ICE blogs

August 17, 2013

Corporate media accused over Private Manning

Edward Wasserman, Dean of the Graduate School of Journalism, University of California, Berkeley, has criticised the corporate media for failing to call for the release of the WikiLeaks whistleblower, Private Bradley Manning.

He says: ‘Bradley Manning was a great source. His information was solid and truthful. There was no fabrication, there was no subterfuge. The world’s best news organisations believed the material was of immense public value. So now he goes to jail, perhaps for life, and the media stand in silence? No mainstream news organisation, even those that benefited directly from his leaks, has had the effrontery to demand he be freed.’

The ferocity of the Obama administration’s attack on Manning and WikiLeaks had been ‘withering’. According to Wasserman, since the government pressed ahead with charges of ‘aiding the enemy’, Manning technically faced the death penalty. This was the first time in 150 years that anybody had been charged with aiding the enemy for leaking information to the press for general publication. On 30 July, Manning was convicted of multiple Espionage Act violations – but cleared of the most serious ‘aiding the enemy’ charge.

Wasserman continued: ‘The world’s most powerful news media agreed, and turned Manning’s leaks into riveting stories. The WikiLeaks material was vetted and worked over, and ultimately used extensively by the Guardian of London, The New York Times, Le Monde, Der Spiegel and Spain’s El Pais. The materials continue to reverberate and, as recently as March 2013, the Guardian and the BBC spent 15 months on developing a sensational story about sectarian death squads in Iraq. It was prompted by reports Manning provided in which shocked US soldiers described seeing Iraqi detainees who’d been tortured by their countrymen.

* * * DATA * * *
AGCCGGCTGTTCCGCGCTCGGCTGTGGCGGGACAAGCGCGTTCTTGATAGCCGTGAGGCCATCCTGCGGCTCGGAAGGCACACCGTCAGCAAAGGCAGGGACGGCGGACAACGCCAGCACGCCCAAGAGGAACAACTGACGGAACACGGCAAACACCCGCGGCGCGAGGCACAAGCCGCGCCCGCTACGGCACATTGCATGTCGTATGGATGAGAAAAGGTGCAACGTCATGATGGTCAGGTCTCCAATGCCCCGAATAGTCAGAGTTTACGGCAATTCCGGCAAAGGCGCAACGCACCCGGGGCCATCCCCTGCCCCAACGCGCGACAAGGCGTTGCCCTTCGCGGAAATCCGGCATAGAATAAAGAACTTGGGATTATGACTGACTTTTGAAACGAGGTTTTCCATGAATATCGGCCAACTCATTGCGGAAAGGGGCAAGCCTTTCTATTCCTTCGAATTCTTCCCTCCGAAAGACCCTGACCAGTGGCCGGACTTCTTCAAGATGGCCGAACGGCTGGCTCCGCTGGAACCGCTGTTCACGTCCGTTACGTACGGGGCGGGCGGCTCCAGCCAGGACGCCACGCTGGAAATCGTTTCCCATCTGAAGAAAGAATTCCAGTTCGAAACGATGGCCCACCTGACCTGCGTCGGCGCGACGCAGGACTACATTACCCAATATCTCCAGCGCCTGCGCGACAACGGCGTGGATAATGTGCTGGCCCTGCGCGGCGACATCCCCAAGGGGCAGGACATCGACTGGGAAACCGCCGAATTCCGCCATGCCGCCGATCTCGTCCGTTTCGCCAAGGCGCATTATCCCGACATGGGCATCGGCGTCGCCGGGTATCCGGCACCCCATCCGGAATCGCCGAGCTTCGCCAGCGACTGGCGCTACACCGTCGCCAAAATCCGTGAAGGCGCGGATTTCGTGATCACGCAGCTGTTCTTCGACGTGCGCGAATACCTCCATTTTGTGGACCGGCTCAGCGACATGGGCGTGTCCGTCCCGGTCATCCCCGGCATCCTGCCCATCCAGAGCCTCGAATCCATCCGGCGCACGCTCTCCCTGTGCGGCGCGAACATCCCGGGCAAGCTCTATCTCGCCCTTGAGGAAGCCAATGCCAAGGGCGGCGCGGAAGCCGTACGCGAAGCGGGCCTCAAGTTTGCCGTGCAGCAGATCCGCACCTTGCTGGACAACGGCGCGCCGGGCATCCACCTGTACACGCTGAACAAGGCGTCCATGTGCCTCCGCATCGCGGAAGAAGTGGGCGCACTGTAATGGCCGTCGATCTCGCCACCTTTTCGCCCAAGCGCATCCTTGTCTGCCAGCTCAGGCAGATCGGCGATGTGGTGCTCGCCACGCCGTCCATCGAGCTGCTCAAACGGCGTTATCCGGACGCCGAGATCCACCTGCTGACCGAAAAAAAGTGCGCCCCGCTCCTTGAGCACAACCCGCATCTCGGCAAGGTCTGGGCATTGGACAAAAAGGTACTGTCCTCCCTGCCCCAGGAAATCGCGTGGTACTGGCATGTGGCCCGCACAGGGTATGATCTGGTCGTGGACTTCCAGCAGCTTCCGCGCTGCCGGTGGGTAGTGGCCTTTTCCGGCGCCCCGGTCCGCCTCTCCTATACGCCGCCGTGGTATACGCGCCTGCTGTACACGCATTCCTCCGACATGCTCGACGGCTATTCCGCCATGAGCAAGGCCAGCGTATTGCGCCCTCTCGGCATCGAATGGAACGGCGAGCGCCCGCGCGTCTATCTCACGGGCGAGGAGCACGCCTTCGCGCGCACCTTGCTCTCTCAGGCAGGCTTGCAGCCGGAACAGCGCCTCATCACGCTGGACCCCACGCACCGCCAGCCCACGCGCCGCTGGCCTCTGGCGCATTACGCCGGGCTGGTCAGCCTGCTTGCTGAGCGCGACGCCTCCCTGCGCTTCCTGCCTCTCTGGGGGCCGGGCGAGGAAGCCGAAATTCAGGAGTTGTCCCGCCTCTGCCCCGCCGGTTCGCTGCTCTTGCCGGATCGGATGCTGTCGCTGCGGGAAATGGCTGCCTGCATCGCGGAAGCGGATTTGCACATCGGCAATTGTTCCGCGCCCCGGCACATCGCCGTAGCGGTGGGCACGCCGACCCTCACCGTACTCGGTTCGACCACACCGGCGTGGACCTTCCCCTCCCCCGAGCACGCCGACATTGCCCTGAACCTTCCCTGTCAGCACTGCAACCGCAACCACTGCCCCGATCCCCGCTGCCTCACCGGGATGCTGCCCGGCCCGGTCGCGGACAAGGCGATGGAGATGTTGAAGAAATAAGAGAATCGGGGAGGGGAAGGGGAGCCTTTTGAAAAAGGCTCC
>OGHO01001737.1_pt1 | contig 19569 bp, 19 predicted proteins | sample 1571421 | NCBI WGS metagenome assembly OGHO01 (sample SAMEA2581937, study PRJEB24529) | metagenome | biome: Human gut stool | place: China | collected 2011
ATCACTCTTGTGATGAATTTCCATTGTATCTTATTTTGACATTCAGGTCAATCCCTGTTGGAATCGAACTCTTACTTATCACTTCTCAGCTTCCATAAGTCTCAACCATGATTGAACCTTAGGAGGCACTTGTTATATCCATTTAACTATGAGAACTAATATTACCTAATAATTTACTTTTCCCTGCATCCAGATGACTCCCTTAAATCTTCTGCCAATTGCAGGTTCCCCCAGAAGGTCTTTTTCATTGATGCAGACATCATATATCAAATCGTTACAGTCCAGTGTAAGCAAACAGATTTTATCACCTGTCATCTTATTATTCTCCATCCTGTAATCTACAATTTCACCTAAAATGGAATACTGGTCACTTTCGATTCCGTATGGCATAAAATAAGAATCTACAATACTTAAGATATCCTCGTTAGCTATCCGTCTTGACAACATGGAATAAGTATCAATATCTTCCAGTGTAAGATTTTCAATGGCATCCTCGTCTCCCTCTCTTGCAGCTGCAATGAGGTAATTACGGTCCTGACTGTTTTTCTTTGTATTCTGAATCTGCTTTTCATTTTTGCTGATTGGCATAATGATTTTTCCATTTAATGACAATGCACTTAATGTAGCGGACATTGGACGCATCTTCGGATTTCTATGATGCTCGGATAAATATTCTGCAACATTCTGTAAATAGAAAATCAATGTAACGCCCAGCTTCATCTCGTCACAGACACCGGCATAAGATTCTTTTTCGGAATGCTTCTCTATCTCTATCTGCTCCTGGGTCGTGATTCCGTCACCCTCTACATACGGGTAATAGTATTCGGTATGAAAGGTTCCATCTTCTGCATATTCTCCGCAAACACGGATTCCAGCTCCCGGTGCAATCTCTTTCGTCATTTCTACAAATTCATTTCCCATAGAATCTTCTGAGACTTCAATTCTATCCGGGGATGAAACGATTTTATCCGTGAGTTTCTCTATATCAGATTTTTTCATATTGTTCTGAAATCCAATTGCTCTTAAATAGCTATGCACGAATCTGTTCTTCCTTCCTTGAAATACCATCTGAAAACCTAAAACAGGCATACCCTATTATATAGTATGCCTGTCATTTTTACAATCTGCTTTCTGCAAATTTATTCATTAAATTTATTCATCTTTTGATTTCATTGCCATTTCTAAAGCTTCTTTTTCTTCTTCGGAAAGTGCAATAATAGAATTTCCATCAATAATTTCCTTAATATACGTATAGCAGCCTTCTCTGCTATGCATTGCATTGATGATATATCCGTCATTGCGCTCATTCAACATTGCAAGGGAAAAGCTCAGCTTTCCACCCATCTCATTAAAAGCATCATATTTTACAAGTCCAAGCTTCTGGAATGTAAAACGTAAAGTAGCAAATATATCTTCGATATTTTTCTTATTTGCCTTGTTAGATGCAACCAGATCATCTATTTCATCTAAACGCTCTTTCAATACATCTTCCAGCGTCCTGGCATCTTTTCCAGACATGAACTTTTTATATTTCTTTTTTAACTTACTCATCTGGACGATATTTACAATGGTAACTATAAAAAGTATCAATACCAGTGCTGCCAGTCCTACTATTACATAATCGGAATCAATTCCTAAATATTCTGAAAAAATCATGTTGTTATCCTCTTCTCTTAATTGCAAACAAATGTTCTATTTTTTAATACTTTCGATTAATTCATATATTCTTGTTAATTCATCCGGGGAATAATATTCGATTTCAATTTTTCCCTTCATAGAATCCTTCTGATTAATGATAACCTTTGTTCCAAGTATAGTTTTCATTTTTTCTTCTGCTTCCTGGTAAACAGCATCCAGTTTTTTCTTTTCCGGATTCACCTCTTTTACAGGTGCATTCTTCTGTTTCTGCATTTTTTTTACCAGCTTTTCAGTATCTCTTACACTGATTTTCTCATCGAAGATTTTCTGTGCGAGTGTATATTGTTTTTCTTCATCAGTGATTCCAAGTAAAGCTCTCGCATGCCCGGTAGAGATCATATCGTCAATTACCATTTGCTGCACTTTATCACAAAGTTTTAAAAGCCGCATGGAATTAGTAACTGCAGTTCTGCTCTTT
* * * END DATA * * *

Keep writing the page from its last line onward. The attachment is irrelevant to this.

‘So if they did right and the world benefited, did Manning do wrong? On what grounds can they say – as former New York Times executive editor Bill Keller and Guardian editor Alan Rusbridger have – that they would help defend WikiLeaks boss Assange if the US charges him, while they won’t lift a finger to protest Manning’s incarceration?’

Yet, on 1 August 2013, after Manning was found guilty of 20 counts relating to the transmission of state secrets, the Guardian’s editorial spoke out strongly in his support. It said the conviction was not fair ‘because American law in this area is not fair’ – not allowing a public interest defence. The editorial ended condemning ‘the brutal punishment of one fragile young man’.

• See http://www.mediaethicsmagazine.com/index.php/browse-back-issues/145-spring-2013/3998874-242-wasserman-preview-waiving-private-manning.

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